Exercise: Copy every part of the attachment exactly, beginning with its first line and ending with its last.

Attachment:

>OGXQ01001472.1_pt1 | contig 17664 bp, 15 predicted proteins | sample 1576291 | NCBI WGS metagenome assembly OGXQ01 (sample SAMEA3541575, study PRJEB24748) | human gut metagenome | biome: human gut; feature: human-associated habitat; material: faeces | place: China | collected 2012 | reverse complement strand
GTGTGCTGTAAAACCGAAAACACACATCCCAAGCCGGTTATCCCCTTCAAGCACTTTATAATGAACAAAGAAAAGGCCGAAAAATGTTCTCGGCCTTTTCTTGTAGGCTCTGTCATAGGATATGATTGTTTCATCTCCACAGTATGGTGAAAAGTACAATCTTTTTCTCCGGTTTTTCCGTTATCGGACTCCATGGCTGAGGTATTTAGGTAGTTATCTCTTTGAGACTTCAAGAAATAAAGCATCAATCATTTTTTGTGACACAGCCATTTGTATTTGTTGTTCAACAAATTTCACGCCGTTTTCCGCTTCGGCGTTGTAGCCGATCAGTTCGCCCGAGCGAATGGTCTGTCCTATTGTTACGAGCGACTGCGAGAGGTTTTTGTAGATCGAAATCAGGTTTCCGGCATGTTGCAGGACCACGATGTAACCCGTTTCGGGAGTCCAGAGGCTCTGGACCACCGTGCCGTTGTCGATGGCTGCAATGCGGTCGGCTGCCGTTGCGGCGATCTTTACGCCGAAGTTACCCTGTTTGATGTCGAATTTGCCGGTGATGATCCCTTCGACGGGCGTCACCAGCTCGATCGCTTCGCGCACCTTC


>OGXQ01001472.1_pt1 | contig 17664 bp, 15 predicted proteins | sample 1576291 | NCBI WGS metagenome assembly OGXQ01 (sample SAMEA3541575, study PRJEB24748) | human gut metagenome | biome: human gut; feature: human-associated habitat; material: faeces | place: China | collected 2012 | reverse complement strand
GTGTGCTGTAAAACCGAAAACACACATCCCAAGCCGGTTATCCCCTTCAAGCACTTTATAATGAACAAAGAAAAGGCCGAAAAATGTTCTCGGCCTTTTCTTGTAGGCTCTGTCATAGGATATGATTGTTTCATCTCCACAGTATGGTGAAAAGTACAATCTTTTTCTCCGGTTTTTCCGTTATCGGACTCCATGGCTGAGGTATTTAGGTAGTTATCTCTTTGAGACTTCAAGAAATAAAGCATCAATCATTTTTTGTGACACAGCCATTTGTATTTGTTGTTCAACAAATTTCACGCCGTTTTCCGCTTCGGCGTTGTAGCCGATCAGTTCGCCCGAGCGAATGGTCTGTCCTATTGTTACGAGCGACTGCGAGAGGTTTTTGTAGATCGAAATCAGGTTTCCGGCATGTTGCAGGACCACGATGTAACCCGTTTCGGGAGTCCAGAGGCTCTGGACCACCGTGCCGTTGTCGATGGCTGCAATGCGGTCGGCTGCCGTTGCGGCGATCTTTACGCCGAAGTTACCCTGTTTGATGTCGAATTTGCCGGTGATGATCCCTTCGACGGGCGTCACCAGCTCGATCGCTTCGCGCACCTTC